The Museo Nacional del Prado, in Madrid (Spain), is one of the most important in the world, as well as one of the most visited. Singularly rich in paintings by European masters from the 16th to the 19th centuries, according to the historian of art and hispanist Jonathan Brown, “few would dare to question that it is the most important museum in the world in European painting”.
Conceived for Cabinet and Museum of Natural Sciences, the project of the Prado Museum was made by Juan de Villanueva and approved by Carlos III in 1785. Of neoclassical style, its construction was paralyzed until the end of the War of Independence. And it was Fernando VII who inaugurated, in 1819, the then Royal Museum of Painting and Sculpture, although he has always wanted to consider his second wife María Isabel de Braganza as its founder.
Currently, in addition to painting and sculpture, the Museum welcomes drawings, engravings, coins, medals and sumptuary arts. However, its great wealth is its eight thousand six hundred paintings, of which only one seventh is exhibited. Among his works, from the royal collections, the Museum of the Trinity and the fund of New Acquisitions, include the collection of Goya, the paintings of Velázquez and Spanish schools, as well as European schools until the late nineteenth century, classic sculptures and the Treasure of the Dolphin.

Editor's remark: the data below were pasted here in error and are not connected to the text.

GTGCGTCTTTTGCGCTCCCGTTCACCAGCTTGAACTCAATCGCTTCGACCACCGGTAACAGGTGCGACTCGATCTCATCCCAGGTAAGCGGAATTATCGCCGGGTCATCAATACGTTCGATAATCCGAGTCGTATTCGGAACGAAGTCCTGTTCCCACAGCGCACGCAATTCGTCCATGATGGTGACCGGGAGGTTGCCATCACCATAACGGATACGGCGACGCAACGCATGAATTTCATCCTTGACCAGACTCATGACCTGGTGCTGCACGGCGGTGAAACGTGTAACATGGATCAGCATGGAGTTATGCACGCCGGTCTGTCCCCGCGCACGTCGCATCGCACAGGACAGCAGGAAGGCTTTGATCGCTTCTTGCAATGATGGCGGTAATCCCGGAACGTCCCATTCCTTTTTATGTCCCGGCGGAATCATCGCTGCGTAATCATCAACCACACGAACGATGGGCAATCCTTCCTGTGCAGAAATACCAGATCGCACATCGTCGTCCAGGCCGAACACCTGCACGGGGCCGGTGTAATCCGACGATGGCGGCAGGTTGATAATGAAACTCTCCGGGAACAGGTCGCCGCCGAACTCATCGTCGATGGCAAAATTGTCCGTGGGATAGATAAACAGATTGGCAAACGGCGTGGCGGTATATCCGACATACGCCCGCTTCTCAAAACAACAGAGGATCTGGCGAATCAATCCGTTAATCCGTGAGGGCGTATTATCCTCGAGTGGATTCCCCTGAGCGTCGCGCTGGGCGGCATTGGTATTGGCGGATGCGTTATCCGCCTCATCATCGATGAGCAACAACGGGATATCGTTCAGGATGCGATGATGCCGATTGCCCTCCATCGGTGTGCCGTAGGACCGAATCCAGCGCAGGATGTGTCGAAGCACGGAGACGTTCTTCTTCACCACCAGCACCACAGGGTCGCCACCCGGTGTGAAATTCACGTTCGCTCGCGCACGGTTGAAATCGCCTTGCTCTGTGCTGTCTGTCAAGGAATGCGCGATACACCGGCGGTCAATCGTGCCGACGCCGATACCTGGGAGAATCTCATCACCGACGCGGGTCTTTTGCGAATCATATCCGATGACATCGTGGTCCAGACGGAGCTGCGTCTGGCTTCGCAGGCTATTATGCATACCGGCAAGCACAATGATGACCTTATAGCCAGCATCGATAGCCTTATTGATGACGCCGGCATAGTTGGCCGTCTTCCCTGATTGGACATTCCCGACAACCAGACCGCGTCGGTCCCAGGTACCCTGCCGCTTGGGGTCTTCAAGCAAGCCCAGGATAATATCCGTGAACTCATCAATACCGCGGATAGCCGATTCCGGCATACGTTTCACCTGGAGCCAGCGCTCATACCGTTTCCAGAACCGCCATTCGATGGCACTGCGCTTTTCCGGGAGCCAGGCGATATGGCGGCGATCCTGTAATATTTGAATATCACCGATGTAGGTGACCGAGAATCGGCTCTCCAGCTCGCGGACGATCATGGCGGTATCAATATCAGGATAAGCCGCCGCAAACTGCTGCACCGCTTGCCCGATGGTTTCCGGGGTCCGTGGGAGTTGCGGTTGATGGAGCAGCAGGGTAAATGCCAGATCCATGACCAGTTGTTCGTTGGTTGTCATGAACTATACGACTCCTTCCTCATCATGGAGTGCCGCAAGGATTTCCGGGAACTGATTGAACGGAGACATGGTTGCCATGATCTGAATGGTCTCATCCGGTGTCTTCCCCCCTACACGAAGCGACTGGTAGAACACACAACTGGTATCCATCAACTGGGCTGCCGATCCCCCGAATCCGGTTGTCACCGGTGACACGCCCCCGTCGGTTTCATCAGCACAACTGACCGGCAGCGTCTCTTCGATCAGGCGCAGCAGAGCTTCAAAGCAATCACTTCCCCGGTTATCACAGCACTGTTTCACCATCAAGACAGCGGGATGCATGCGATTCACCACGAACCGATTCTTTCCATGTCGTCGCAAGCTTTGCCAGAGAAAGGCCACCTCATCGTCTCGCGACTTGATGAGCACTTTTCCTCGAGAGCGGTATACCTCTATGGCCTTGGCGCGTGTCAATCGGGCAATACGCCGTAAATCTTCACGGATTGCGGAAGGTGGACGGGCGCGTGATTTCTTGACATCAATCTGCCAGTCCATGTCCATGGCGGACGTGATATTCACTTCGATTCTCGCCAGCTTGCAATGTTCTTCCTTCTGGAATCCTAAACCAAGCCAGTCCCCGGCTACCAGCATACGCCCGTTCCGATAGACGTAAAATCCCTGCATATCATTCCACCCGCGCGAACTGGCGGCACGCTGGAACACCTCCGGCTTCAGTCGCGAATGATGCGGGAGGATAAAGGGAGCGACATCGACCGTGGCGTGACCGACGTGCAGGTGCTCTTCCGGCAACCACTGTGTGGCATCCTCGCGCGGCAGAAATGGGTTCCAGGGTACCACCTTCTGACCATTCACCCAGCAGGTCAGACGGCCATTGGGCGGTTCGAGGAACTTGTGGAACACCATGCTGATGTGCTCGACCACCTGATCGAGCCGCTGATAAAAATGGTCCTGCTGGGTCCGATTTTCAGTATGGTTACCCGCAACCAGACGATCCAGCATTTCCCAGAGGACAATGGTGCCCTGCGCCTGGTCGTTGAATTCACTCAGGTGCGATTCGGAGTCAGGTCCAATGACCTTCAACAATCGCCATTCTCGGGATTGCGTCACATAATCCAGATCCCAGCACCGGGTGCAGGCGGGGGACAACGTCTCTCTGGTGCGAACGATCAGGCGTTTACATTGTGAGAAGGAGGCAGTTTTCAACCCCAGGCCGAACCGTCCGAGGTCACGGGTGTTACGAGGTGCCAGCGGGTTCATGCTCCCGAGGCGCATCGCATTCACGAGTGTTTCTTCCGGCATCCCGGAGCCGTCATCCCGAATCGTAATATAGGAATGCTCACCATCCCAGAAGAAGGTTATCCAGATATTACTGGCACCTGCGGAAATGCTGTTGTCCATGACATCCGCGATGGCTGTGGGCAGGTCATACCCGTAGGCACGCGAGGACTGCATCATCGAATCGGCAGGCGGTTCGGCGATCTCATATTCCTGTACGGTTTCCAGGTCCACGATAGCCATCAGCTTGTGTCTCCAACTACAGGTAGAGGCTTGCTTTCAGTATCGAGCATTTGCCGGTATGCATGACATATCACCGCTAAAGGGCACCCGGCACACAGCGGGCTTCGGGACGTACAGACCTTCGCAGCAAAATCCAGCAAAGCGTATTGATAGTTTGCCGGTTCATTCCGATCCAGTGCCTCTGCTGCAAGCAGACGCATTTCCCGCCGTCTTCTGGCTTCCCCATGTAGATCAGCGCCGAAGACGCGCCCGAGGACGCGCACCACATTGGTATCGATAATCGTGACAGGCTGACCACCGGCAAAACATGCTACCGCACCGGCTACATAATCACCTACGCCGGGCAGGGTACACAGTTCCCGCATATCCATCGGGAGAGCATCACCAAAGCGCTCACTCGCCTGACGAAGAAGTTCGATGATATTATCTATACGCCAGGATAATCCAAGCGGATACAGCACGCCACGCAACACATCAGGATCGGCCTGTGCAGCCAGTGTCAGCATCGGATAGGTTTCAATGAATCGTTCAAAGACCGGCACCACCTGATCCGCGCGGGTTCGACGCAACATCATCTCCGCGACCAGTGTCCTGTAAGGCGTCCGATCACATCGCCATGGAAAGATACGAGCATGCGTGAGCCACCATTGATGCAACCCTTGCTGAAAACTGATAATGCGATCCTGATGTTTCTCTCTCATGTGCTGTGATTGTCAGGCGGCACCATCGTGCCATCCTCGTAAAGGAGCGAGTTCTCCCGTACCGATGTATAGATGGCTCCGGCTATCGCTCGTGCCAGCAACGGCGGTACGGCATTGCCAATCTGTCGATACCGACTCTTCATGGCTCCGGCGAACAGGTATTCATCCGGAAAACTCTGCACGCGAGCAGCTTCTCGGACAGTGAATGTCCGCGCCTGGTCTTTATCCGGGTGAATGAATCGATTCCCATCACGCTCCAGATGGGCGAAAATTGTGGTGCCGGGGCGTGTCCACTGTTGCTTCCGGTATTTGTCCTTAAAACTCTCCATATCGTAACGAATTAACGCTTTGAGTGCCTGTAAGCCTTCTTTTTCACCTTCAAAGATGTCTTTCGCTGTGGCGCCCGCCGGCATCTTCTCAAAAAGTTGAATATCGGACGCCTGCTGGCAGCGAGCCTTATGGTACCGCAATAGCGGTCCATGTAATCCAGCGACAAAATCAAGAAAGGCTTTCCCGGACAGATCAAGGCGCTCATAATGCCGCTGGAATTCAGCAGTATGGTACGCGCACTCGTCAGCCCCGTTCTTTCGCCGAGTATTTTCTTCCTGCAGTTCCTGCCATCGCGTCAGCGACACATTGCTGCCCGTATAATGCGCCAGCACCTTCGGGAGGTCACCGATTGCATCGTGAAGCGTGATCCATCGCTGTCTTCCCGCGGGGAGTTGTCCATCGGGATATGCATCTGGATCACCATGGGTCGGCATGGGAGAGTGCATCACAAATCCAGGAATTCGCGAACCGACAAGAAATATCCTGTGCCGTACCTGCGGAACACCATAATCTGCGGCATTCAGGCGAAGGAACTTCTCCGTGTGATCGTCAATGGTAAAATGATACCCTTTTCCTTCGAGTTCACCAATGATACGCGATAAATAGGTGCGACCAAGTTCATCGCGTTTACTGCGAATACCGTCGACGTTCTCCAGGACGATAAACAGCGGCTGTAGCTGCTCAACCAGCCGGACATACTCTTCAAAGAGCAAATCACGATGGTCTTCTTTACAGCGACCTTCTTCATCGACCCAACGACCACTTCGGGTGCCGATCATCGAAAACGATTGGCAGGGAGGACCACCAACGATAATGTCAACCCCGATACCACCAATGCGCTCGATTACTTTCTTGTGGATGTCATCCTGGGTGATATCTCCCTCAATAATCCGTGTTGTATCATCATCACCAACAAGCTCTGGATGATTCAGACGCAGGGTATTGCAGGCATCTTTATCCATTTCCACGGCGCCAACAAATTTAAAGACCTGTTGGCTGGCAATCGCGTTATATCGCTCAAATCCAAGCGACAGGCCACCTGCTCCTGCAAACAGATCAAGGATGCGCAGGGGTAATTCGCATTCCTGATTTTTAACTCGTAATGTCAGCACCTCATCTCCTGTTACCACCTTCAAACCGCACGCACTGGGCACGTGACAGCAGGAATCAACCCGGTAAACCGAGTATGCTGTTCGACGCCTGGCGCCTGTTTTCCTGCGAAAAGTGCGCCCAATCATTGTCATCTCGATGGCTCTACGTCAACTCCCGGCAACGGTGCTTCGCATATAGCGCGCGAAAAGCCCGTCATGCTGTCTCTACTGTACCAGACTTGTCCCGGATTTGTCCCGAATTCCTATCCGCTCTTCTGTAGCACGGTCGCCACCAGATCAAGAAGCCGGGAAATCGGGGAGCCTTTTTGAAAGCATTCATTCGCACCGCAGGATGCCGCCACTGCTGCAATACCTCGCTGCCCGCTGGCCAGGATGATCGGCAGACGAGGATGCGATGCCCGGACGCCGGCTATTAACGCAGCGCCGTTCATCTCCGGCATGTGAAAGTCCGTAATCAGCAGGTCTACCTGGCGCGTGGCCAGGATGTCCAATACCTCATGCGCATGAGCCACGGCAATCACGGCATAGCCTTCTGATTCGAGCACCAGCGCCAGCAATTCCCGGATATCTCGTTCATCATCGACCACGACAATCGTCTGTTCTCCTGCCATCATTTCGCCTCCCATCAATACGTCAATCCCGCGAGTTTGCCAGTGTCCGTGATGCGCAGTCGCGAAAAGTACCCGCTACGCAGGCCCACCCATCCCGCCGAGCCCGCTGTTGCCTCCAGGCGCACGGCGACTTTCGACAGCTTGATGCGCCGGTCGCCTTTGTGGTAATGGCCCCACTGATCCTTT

What to see
Its main attraction lies in the wide presence of Velázquez, El Greco, Goya (the artist most widely represented in the museum), Tiziano, Rubens and Bosch, which has the best and most extensive collections that exist worldwide, to which must be added prominent groups of important authors such as Murillo, Ribera, Zurbarán, Rafael, Veronese, Tintoretto, Van Dyck or Poussin, to name just a few of the most relevant.
The inventory of artistic assets includes, as of February 2017, more than 35,000 objects, broken down into 8045 paintings, 10 219 drawings, 6159 engravings and 34 stamping dies, 971 sculptures (in addition to 154 fragments), 1189 pieces of decorative arts, 38 weapons and armor, 2155 medals and coins, 5306 photographs, 4 books and 155 maps.
Like other major European museums, such as the Louvre in Paris and the Uffizi in Florence, the Prado owes its origin to the collector’s hobby of the ruling dynasties over several centuries. It reflects the personal tastes of the Spanish kings and their network of alliances and political enmities, making it an asymmetric collection, unsurpassed in certain artists and styles, and limited in others. Only since the twentieth century is sought, with unequal results, solve the most notorious absences.
Useful / Tourist Information
|Address||Paseo del Prado, s/n, 28014 Madrid. MAP|
|Telephone||913 30 28 00|
|How to get||Metro
Atocha (L1), Banco de España (L2)
9, 10, 14, 19, 27, 34, 37, 45
Train / Cercanías
|Schedule||Mo -Sa 10-20h.
Su y fest 10-19h.
Close January 1 , May 1 y December 25.
|Price||General € 15.
General + exemplary official guide: € 24. General Entry Two visits in a year: € 22
Reduced: € 7.50. Free. For all visitors to the Museum Collection, from Monday to Saturday from 6:00 p.m. to 8:00 p.m., and Sundays and public holidays, from 5:00 p.m. to 7:00 p.m. Art Paseo Card: € 29.60
Annual Card of the State Museums € 36.06.
Services within the Prado Museum
- Audio guides
- Slogan / Cloakroom
- Information points
- Nursery room